STARRED REVIEW
February 2023

I Keep My Exoskeletons to Myself

By Marisa Crane
Review by
Some books have the power to wake you up, shake you out of the old and push you toward something new and exciting and a little scary. I Keep My Exoskeletons to Myself is one of those books.
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Marisa Crane’s debut novel is a remarkable feat of speculative fiction, its premise so strangely familiar that to call it speculative feels like a misnomer. I Keep My Exoskeletons to Myself is set in an off-kilter version of the United States, but the emotional truths it untangles are so sharp that its intricate world building feels less like fiction and more like an excavation of the country we already live in.

In a U.S. governed by the ominous Department of Balance, criminals are given an extra shadow instead of being incarcerated, which serves as a reminder to themselves and everyone they meet of what they’ve done. This system, enforced by state-run surveillance, creates a culture of pervasive public shame: Shadesters, as they’re called, are shunned wherever they go and have few civil rights.

Kris is a Shadester whose wife dies while giving birth to their daughter, who is immediately given a second shadow because of the death. Grieving and unprepared, Kris stumbles through motherhood in a daze. She worries and wonders and analyzes, observes her daughter, gets lost in her own brain. Her first-person narration is dreamy and frenetic, so intimate that it’s often difficult for the reader to bear, as well as nearly impossible to know how much time is passing. 

How does a person repent and forgive and reinvent? What kind of healing can only occur in community, and what kind of healing requires privacy? What happens when mistakes and misunderstandings are punished in the same way as abuse and deliberate violence? These are the turbulent, murky and unsolvable questions that roil inside of Kris, that define her life—but slowly, the kid grows up, and Kris is drawn back into the world.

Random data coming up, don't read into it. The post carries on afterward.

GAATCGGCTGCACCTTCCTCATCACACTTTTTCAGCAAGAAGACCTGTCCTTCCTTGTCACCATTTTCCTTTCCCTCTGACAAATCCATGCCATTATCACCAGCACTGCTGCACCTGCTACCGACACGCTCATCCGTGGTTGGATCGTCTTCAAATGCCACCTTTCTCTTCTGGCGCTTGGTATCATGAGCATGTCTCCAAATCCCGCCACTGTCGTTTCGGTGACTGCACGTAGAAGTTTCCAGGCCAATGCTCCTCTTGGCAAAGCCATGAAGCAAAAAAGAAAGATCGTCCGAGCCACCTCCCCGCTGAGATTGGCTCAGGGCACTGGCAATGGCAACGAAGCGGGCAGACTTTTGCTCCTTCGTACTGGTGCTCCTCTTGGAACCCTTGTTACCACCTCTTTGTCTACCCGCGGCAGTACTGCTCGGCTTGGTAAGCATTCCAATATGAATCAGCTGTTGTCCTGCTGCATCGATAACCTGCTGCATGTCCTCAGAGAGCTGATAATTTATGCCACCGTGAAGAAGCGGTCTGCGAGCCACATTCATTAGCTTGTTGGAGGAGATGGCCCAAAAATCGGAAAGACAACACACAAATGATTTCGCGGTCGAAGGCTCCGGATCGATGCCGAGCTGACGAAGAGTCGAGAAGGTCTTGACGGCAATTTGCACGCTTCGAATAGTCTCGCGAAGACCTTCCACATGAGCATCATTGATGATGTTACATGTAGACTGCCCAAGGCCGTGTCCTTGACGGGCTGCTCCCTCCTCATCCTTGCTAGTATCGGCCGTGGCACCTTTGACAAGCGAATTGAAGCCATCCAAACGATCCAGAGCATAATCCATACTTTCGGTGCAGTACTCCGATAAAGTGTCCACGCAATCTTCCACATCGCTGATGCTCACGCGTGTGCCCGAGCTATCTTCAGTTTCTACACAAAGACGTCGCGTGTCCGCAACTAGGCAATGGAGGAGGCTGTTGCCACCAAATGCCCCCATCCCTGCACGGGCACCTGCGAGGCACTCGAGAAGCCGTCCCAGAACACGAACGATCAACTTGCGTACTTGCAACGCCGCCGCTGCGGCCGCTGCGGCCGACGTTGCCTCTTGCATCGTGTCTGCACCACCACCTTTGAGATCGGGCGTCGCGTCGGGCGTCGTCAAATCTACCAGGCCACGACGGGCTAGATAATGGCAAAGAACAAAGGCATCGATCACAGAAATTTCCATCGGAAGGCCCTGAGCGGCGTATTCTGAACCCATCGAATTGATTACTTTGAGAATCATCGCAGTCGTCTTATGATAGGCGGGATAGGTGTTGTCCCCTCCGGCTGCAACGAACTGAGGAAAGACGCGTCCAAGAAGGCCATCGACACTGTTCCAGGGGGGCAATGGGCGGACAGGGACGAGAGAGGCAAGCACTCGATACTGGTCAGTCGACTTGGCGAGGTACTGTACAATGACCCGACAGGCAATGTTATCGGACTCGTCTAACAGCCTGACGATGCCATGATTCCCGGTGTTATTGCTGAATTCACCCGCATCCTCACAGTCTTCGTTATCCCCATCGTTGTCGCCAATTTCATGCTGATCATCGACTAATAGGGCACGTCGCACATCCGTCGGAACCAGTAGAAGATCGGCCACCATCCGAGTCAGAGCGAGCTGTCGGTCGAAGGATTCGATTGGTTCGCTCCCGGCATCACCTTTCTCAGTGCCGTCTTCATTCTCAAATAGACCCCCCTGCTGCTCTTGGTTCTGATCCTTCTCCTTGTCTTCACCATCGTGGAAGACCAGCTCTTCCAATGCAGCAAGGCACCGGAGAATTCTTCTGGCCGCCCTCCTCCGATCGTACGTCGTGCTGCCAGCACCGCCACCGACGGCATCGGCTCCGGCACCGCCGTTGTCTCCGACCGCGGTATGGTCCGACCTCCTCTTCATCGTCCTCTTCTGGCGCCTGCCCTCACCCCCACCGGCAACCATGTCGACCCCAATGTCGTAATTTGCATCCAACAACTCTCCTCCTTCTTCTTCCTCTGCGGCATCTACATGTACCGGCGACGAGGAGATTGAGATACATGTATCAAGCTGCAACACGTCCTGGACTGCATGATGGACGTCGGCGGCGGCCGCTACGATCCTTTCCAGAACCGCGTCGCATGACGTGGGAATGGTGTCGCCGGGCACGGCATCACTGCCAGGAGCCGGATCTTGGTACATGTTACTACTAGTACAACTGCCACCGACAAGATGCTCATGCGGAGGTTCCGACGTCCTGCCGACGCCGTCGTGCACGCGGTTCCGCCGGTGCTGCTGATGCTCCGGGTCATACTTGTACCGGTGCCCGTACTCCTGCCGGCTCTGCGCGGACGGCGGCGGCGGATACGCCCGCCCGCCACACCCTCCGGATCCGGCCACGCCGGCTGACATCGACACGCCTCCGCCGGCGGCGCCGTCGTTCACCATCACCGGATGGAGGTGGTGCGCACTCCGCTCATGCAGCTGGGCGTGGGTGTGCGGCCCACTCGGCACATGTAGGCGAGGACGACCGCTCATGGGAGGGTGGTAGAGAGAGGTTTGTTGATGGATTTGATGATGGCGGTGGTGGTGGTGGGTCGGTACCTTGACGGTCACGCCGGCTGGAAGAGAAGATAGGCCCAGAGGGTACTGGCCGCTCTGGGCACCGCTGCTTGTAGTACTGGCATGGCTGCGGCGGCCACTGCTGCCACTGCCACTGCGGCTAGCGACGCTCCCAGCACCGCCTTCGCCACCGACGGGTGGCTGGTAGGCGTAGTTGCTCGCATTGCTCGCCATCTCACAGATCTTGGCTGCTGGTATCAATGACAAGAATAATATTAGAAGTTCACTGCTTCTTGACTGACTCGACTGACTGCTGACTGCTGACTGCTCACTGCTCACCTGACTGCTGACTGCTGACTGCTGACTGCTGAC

Ruptures and tension propel the plot forward, but there’s a deliberate, underlying slowness to the story, too. On the surface, it’s all explosive force; underneath, it’s introspective and intimate. And always, Crane’s prose is gorgeous. Short, searing sentences depict ordinary moments perfectly, while long, melancholy meanderings are broken up by bleak humor and inventive pop quizzes that speak to the impossibilities of living through grief.

I Keep My Exoskeletons to Myself is an assured and surprising ode to queer family. It’s an untame story about motherhood and survival and the quiet, daily work of building a livable world. It’s about what humans can bear and what we can get used to, about the choices we make and that are made for us, about the worst things we do to each other and the most astonishing. Some books have the power to wake you up, shake you out of the old and push you toward something new and exciting and a little scary. This is one.

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